Racism in the UK Workplace: The Facts
Recent events have left the USA in chaos. George Floyd, an African American, lost his life due to police brutality. This has led to protests and riots not only across the United States but many other countries. These protests have created exposure for a systematic problem that has gone unchallenged for too long, it has also created conversations regarding race.
As a white woman living a privileged life in England, I made the ignorant comment “thankfully we don’t have the same problems here as they do in America”. It’s statements like this that has led me to realise that I need to educate myself.
Due to the racial history of the UK no matter our views on race, there is an “unconscious bias” in place. This is the result of a system which was created by a group of people to benefit themselves. Only by recognising this will we be able to work to ‘fix’ it.
In 1965 the UK passed the Race Relations Act, this made it an offence to discriminate against somebody because of the colour of their skin, race, or ethnic or national background in public places, like hotels, restaurants, or the cinema. There was still a long way to go to make racial discrimination illegal. So, in 1968, a new Race Relations Act law made it illegal for someone to be refused housing, a job or access to services because of their ethnic background. In 1976, the third Race Relations Act tightened the law, outlining what direct and indirect discrimination was, and the Commission for Racial Equality was founded.
The last act to be passed In the UK regarding race was the Equality Act in 2010. This defined race to include people of colour, ethnic or national origin, and nationality. This Act was supposed to legally protected employees from racial discrimination.
A study by the Centre for Social Investigation at Nuffield College, University of Oxford found that discrimination against black Britons and Britons from a south Asian origin has not changed in the past 50 years. Prof Anthony Heath, co-author of this study said: “The absence of any real decline in discrimination against black British and people of Pakistani background is a disturbing finding, which calls into question the effectiveness of previous policies.”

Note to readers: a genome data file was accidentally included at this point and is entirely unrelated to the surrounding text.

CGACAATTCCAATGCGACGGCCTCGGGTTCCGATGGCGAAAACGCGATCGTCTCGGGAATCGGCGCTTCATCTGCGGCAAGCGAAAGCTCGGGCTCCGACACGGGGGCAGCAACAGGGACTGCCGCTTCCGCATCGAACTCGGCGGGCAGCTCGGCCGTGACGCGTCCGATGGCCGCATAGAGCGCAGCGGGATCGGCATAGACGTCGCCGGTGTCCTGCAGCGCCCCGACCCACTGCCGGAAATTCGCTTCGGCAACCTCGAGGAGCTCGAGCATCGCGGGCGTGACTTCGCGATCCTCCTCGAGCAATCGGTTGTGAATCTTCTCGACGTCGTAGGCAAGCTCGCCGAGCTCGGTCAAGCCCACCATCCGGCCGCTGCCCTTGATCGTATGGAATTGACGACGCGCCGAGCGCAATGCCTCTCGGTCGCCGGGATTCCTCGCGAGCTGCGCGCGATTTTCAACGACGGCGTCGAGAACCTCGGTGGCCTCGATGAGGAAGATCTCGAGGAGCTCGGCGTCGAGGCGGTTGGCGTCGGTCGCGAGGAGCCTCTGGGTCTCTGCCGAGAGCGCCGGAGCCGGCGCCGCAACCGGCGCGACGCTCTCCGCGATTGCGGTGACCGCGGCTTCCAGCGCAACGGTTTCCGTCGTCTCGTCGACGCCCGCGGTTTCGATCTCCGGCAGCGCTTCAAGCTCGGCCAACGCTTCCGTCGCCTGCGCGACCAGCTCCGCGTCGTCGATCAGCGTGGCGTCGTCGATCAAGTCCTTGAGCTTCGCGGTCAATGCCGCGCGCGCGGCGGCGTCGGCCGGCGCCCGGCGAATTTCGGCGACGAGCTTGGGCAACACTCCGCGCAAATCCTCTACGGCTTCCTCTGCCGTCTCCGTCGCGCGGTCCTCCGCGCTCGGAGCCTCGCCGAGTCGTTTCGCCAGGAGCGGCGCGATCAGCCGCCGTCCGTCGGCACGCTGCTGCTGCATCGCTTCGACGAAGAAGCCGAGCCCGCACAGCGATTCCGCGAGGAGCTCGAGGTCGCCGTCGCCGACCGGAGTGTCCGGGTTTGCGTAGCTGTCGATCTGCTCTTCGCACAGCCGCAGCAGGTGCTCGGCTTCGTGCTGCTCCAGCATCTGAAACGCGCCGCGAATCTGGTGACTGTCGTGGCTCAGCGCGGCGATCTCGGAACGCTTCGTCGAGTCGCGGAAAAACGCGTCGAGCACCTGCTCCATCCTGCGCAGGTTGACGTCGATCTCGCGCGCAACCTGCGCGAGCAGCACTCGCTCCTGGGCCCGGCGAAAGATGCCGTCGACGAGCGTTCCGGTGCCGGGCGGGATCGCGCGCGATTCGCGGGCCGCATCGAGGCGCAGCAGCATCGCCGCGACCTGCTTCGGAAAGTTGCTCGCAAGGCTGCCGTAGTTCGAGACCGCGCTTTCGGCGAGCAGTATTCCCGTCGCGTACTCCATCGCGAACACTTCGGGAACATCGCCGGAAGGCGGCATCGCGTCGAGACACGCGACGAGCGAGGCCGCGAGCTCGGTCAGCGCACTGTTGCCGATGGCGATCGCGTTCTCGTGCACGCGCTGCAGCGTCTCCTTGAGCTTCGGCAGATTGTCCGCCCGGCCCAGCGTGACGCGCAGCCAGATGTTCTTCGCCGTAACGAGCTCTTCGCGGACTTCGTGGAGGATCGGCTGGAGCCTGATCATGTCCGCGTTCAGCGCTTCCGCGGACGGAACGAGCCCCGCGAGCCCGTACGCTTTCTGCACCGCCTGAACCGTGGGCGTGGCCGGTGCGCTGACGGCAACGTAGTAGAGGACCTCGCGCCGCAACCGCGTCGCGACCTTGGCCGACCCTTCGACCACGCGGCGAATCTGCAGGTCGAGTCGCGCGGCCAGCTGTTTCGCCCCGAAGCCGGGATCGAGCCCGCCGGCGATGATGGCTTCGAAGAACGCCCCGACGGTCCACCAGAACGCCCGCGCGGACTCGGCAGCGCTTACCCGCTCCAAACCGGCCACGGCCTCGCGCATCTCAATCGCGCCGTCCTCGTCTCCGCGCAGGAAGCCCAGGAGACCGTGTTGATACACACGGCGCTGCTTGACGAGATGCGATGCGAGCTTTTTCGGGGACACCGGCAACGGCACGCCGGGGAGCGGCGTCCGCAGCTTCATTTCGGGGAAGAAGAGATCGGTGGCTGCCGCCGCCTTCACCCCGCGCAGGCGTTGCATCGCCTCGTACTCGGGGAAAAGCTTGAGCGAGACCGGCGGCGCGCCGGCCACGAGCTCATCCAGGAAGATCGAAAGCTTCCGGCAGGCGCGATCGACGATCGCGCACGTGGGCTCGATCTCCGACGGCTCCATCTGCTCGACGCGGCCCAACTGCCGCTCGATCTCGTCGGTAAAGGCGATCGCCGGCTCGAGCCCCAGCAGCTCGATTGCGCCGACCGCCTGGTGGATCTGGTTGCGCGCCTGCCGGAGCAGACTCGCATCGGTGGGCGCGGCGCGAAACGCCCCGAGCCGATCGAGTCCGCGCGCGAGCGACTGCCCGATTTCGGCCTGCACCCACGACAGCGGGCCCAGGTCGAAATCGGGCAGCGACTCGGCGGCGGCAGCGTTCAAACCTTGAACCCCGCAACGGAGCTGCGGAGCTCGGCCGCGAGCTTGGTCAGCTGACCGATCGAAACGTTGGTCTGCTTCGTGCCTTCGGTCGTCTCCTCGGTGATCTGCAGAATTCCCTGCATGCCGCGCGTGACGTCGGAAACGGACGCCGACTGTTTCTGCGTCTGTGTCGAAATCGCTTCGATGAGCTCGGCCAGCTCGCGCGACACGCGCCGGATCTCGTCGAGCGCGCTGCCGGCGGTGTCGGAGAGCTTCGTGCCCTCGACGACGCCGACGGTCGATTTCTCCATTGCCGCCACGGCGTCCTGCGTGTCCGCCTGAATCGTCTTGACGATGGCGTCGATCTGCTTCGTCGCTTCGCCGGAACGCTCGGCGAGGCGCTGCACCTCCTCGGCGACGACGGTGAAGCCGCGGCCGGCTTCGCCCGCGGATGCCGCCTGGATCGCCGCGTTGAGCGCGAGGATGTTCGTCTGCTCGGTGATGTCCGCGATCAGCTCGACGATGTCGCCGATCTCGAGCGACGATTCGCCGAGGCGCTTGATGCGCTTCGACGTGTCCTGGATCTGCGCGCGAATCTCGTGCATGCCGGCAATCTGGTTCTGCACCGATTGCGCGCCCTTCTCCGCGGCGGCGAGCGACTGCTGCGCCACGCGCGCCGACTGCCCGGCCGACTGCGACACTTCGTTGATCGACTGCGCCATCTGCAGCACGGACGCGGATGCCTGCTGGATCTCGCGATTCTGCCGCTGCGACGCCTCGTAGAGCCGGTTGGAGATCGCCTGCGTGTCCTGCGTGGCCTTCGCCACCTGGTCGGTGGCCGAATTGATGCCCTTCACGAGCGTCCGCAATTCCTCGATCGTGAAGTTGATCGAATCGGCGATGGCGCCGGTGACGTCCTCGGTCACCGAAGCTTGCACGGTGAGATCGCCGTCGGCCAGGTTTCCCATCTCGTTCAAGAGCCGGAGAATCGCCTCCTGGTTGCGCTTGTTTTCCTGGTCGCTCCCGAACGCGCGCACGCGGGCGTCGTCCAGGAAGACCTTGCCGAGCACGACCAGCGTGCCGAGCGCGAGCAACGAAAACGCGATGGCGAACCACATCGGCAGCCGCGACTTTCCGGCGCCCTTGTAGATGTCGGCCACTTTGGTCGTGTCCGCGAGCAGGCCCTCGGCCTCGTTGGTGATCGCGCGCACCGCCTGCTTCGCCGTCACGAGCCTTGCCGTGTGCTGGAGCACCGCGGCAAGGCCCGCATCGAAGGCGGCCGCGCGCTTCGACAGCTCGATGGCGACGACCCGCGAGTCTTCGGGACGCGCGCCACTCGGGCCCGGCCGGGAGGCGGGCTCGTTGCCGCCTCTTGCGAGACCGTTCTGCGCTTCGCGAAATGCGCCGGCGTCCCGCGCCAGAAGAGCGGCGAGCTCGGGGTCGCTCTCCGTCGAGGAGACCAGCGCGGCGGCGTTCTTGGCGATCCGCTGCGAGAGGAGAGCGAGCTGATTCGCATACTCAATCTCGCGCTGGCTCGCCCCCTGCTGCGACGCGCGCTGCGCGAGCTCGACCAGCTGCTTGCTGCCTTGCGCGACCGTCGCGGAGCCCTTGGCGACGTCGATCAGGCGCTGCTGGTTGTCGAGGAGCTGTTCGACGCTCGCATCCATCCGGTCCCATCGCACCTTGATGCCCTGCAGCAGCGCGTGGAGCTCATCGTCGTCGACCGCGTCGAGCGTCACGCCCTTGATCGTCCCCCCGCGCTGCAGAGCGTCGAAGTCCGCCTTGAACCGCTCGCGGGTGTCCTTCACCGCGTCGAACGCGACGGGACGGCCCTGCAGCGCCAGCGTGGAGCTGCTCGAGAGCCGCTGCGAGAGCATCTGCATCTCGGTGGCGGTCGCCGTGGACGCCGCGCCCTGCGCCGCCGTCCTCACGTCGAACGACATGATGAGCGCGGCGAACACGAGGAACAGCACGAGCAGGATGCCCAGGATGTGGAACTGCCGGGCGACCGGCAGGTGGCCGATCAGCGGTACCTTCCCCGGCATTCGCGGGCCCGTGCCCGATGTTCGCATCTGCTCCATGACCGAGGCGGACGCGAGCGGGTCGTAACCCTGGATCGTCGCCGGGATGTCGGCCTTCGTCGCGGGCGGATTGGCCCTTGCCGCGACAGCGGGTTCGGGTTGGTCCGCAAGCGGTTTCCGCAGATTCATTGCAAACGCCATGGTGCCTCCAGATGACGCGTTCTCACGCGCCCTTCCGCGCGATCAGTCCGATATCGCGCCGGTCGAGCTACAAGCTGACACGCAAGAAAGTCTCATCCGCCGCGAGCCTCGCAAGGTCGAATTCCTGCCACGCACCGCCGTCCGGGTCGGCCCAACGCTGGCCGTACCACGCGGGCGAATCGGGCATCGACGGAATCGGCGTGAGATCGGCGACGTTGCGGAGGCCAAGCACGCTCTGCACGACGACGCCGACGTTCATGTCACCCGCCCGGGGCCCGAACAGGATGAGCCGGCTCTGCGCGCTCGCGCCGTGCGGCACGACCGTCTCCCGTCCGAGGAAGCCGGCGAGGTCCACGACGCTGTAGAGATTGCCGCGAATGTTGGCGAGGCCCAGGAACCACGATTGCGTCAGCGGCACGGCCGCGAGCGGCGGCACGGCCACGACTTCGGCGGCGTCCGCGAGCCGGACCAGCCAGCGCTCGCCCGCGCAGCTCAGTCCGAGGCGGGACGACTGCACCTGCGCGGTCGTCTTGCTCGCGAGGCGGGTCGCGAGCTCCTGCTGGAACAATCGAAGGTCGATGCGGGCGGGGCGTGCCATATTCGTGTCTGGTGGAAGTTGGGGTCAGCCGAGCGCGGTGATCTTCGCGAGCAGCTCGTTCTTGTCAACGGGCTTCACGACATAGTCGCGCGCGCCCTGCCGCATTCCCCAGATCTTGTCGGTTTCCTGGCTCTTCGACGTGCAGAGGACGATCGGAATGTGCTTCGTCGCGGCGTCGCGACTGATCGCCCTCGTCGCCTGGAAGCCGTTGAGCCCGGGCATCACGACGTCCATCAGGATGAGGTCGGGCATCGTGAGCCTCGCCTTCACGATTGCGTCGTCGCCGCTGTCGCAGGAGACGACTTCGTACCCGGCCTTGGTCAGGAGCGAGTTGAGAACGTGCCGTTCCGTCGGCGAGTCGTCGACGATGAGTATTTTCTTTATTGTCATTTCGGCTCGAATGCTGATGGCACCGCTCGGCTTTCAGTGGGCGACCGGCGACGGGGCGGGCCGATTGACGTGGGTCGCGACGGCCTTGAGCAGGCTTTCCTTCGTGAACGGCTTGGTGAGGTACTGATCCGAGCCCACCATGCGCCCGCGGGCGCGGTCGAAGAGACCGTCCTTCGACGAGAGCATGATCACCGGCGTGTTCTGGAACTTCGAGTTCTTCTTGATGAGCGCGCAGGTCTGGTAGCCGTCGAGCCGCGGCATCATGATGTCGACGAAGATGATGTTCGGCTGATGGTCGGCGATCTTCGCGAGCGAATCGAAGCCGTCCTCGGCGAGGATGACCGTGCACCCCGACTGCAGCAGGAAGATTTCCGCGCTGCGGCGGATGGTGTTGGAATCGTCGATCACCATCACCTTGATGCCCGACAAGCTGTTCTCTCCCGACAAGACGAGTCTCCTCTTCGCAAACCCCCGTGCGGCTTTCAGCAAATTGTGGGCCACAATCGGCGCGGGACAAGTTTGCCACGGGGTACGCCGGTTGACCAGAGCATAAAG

The idea that discrimination in the workplace has not improved over 50 years is a very bleak one. When you think how far technology and media has come in 50 years the idea that racial discrimination is still as prevalent as it was in the late 60’s early 70’s is unfathomable but sadly it is true.
In 2019 the Racism at Work survey was published by the University of Manchester. They discovered over 70% of Black and Minority Ethnic (BME) workers have been racially harassed at work in the last five years. 60% said they had been treated unfairly due to their race with 30% reporting that they had been bullied or been asked insensitive questions due to their race.
It is not just harassment from other employees that people of colour face. A painful 60% said they had been treated unfairly by their employer with almost 15% of women and 8% of men leaving their jobs due to racial discrimination. Worst of all, over 40% of those who had reported a racist incident said they were either ignored or had been identified as a ‘troublemaker’. It’s not surprising that workers on a permanent contract were less likely to report any discrimination even if they experienced it.
Not only do BME employees face racism at work they face racial discrimination before they have even started. Prof Anthony Heath’s study (above) found that minority ethnic applicants send approximately 60% more job applications to get a job interview.